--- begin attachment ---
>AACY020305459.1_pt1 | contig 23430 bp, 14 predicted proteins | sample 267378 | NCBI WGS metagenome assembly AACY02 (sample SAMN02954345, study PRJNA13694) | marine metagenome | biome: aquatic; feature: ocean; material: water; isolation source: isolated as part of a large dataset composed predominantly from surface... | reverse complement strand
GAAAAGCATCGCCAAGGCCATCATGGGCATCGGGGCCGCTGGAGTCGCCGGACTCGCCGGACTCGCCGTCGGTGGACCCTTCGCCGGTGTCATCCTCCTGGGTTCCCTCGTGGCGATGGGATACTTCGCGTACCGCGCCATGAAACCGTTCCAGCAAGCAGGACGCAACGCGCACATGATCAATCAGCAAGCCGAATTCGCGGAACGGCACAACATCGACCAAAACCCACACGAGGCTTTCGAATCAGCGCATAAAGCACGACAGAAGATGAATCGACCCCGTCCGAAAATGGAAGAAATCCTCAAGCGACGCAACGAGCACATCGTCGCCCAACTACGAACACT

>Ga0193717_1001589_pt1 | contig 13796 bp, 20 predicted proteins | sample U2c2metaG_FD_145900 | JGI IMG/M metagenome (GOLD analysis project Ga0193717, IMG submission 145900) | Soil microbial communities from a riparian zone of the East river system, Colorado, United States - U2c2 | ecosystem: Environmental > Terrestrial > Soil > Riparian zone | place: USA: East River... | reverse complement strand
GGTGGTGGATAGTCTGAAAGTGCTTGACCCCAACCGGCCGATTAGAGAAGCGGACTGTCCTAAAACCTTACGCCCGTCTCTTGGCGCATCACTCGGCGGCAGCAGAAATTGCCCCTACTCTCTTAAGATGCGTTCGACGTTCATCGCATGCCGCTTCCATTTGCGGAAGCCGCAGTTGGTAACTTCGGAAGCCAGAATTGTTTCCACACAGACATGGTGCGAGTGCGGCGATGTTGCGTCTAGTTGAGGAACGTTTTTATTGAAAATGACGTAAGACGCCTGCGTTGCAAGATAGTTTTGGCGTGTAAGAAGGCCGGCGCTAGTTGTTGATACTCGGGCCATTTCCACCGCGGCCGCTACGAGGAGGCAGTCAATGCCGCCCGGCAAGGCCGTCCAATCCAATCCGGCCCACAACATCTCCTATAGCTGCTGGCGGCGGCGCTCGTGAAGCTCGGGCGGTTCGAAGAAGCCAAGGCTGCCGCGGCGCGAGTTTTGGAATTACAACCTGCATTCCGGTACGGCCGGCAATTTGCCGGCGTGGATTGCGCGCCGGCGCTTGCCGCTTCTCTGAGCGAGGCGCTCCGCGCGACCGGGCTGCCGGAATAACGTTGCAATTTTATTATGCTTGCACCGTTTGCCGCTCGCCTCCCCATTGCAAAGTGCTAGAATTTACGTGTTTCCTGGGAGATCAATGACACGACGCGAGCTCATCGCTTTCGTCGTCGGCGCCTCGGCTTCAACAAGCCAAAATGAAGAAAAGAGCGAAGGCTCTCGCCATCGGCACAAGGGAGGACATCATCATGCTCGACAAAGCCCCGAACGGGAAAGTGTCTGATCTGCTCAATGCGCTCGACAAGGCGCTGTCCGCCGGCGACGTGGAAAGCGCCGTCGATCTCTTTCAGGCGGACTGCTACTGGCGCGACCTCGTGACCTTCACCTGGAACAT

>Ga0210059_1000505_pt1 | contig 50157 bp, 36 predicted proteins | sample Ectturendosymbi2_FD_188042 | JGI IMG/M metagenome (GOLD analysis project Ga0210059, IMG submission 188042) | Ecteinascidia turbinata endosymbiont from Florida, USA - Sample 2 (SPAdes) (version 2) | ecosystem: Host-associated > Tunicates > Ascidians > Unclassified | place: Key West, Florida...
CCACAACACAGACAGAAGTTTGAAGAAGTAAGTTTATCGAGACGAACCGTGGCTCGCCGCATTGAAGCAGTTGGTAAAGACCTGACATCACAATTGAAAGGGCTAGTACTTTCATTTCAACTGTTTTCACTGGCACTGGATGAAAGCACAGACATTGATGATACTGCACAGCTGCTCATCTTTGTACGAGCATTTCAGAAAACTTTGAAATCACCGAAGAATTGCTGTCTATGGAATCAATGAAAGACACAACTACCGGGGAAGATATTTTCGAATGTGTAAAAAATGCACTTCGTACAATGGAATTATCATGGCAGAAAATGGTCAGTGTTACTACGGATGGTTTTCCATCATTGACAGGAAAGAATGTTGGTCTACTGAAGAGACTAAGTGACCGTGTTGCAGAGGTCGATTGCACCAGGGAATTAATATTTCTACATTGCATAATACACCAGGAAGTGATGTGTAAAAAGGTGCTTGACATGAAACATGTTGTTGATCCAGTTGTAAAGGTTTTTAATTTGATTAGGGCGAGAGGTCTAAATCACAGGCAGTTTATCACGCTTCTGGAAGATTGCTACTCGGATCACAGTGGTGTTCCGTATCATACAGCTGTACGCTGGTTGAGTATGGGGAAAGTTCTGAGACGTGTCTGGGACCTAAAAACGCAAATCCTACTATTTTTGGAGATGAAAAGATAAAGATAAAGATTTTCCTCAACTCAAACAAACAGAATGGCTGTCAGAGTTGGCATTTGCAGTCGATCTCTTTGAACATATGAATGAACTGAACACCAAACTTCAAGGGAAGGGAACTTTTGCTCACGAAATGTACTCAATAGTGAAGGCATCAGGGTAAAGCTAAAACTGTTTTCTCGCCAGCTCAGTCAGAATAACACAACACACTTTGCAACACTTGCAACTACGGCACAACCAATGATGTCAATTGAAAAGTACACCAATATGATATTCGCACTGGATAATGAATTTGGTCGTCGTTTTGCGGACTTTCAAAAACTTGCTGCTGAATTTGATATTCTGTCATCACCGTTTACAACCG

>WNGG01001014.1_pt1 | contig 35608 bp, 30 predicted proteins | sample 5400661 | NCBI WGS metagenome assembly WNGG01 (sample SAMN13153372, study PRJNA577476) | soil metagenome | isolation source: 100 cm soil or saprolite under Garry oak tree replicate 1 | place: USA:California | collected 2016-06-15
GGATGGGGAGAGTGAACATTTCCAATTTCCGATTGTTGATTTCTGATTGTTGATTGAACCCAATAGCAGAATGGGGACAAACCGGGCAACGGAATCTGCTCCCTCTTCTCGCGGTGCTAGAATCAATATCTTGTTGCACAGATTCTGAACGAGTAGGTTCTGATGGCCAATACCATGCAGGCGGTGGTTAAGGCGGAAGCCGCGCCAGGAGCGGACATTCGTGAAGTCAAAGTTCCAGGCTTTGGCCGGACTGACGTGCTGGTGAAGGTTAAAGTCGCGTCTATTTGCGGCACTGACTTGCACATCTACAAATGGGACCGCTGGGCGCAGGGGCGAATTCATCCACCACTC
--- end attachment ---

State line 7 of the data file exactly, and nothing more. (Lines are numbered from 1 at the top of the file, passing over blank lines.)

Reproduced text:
>WNGG01001014.1_pt1 | contig 35608 bp, 30 predicted proteins | sample 5400661 | NCBI WGS metagenome assembly WNGG01 (sample SAMN13153372, study PRJNA577476) | soil metagenome | isolation source: 100 cm soil or saprolite under Garry oak tree replicate 1 | place: USA:California | collected 2016-06-15